We’re fast approaching the halfway point in Barack Obama’s term. With Nov. 2 behind him, everything the president does will be calculated to boost, or at least not harm, his chances of re-election in 2012. What’s not clear is whether he fully appreciates how badly the coalition he led to victory in 2008 has frayed in just two years. A look inside his poll numbers suggests that if he cannot turn around some key trends, he’ll be a one-term president. […]
At this point, it will be hard for Obama to save himself. He’ll need a lot of help to win a second term in the White House.
I have absolutely no idea what the political landscape will look like in two years — and neither does anyone else. It’s why this kind of analysis is ultimately pointless. The problem isn’t that York is relying on faulty data or misleading results; the problem is the absurdity of the exercise itself.
I’d hoped the political world would know better by now. Two years ago, the notion that Republicans would have a net gain of 63 U.S. House seats in the 2010 midterms was completely ridiculous, but that’s precisely what happened. The developments were a reminder that two years is a long time in politics, and conditions can change quite a bit.
What’s more, we’ve seen scenarios like this before. At this point in Bill Clinton’s first term, a third of Democratic voters didn’t want him to run for re-election. In a hypothetical match-up against Bob Dole, the Republican Senate leader led the president by double digits nationwide.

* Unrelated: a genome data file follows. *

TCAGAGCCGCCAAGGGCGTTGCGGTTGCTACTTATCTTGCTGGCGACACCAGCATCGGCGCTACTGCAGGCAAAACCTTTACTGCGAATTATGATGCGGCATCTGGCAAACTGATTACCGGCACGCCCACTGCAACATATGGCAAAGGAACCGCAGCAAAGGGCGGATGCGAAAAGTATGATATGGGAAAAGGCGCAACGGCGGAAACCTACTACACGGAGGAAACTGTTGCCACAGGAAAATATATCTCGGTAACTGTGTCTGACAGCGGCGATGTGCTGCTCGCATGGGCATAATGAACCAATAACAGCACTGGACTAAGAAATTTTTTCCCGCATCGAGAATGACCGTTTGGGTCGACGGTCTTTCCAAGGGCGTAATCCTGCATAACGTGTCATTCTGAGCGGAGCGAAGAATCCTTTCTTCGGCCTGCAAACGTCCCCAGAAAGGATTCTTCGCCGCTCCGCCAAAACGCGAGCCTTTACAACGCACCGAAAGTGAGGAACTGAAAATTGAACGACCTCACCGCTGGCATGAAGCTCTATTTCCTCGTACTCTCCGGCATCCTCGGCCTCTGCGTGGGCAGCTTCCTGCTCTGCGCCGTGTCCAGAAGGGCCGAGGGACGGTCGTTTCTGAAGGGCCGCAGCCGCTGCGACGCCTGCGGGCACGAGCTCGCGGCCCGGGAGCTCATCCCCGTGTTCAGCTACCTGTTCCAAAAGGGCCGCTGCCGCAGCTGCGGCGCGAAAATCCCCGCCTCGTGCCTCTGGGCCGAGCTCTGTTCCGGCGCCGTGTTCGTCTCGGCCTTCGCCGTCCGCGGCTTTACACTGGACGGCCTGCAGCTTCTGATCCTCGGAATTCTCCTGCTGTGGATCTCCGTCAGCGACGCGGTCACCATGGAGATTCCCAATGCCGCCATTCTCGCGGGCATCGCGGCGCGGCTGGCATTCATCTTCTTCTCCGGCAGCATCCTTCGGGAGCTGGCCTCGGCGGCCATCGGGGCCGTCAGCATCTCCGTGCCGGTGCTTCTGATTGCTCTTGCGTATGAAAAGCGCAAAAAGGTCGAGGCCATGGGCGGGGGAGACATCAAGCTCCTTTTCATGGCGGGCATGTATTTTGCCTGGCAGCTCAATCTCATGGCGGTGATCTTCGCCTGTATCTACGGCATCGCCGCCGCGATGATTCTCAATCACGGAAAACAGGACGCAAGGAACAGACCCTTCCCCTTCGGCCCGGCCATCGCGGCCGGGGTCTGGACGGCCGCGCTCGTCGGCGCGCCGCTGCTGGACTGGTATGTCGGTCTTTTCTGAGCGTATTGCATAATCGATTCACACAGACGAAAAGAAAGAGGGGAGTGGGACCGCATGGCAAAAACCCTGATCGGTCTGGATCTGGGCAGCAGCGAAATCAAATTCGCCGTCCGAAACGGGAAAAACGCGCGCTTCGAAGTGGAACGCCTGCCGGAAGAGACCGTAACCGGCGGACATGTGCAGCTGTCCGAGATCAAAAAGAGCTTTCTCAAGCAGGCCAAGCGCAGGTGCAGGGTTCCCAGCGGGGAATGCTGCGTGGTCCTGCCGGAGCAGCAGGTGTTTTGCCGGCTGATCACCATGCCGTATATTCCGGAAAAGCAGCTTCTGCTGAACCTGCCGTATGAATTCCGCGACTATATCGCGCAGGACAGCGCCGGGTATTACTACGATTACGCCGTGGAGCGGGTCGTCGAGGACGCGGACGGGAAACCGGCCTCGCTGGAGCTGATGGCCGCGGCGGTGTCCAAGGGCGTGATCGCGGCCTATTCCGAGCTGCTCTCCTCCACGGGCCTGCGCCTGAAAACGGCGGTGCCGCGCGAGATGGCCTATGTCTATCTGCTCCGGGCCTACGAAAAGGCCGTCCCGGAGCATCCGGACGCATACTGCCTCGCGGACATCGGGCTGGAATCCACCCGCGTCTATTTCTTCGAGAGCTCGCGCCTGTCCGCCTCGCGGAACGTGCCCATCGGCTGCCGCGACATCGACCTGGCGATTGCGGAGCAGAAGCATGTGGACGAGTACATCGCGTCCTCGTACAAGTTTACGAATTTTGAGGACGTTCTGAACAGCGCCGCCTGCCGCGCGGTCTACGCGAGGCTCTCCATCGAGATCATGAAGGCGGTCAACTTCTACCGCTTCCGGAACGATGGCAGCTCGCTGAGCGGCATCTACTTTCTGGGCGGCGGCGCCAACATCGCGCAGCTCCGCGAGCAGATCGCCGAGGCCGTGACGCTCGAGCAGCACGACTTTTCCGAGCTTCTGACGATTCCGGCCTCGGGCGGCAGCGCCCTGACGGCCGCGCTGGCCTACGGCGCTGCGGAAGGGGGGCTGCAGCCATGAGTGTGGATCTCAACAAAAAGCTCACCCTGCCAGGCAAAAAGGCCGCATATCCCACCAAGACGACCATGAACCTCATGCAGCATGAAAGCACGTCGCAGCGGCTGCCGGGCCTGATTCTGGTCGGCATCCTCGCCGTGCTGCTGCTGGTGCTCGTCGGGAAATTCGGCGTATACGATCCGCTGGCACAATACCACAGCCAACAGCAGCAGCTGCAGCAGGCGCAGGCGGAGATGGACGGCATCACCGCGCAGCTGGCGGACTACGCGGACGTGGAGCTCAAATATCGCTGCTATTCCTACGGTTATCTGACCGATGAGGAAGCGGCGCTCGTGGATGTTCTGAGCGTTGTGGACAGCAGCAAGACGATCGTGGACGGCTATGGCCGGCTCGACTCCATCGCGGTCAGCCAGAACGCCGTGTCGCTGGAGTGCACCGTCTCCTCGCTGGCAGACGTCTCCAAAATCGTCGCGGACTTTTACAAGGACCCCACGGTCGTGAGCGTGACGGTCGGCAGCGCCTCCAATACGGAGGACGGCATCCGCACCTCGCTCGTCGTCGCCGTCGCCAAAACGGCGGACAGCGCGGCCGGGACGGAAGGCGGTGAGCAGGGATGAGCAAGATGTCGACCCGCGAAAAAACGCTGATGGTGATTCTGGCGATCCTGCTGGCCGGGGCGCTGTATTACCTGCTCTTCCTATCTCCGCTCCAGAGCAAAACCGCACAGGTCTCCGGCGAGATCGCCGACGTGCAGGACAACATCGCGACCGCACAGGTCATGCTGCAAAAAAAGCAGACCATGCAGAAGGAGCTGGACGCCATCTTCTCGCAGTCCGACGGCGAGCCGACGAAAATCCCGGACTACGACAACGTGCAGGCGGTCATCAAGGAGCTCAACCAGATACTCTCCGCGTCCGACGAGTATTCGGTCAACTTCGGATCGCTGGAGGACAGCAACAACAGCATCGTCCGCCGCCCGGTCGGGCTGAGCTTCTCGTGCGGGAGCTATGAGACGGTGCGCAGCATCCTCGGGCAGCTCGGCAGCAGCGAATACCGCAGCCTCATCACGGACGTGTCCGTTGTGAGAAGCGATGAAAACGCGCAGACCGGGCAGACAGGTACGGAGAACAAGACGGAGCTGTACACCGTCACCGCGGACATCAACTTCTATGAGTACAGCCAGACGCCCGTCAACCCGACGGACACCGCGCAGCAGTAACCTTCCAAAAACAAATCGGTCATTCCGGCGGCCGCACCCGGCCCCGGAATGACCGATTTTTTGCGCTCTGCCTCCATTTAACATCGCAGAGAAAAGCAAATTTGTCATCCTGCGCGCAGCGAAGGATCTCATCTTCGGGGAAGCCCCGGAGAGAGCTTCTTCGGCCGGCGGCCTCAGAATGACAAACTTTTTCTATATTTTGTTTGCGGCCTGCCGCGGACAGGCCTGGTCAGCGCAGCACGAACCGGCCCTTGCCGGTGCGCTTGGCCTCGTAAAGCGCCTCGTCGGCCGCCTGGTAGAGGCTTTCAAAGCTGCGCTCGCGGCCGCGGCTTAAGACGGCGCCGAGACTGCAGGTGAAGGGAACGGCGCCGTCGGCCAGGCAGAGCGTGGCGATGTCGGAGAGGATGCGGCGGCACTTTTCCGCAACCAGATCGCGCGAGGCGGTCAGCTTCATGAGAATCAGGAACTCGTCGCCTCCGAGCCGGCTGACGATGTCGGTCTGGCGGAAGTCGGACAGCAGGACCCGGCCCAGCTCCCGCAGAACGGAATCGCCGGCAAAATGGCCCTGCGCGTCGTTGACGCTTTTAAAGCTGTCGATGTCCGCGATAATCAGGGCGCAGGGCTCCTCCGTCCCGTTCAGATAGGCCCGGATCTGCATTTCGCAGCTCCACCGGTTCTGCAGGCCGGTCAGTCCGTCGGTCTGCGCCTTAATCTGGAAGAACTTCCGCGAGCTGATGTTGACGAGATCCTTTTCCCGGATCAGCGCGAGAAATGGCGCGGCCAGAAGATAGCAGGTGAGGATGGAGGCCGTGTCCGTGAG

Though York skipped over the 40th president, Reagan was in abysmal shape two years into his presidency. In late 1982, a Gallup poll showed Reagan trailing then-Sen. John Glenn (D-Ohio) by 15 points, and behind Walter Mondale by 12 points. Immediately after the 1982 midterms, another poll showed 56% of the country did not want Reagan to seek a second term. Steve Kornacki recently noted that after the ’82 midterms, “some outspoken conservatives even demanded — publicly — that [Reagan] be challenged in the ’84 primaries if he went ahead and ran.”
Two years before the 1992 race, it was assumed that George H. W. Bush would win in a landslide (he lost). Two years before the 1996 race, Clinton was a sure goner (he won easily). Two years before the 1984 race, Reagan was an embarrassing failure who had no shot at a second term (he won overwhelmingly). Maybe Obama’s standing will improve, maybe not. But shouldn’t recent history at least offer us hints about the wisdom of predictions two years out?
York briefly acknowledged that Clinton’s fortunes improved in his third and fourth years in office, but he talked to Clinton pollster Doug Schoen who doesn’t think Obama will see a similar recovery. In what may be the week’s most hilarious political paragraph, it appears that, Schoen — the Fox News “Democrat” who hates Democrats — conducted a poll recently and found that voters aren’t inclined to give Obama a second term.
Oh, well, in that case….
Look, Schoen may have done related polling in late 1994, and would have found similar results about Clinton. That’s the point. Doing a poll two years before a presidential election offers skewed and unreliable results. Schoen and York are arguing that Clinton recovered after dreadful poll numbers in 1996, but Obama probably won’t, because of dreadful poll numbers in 2010.
Is this supposed to be persuasive?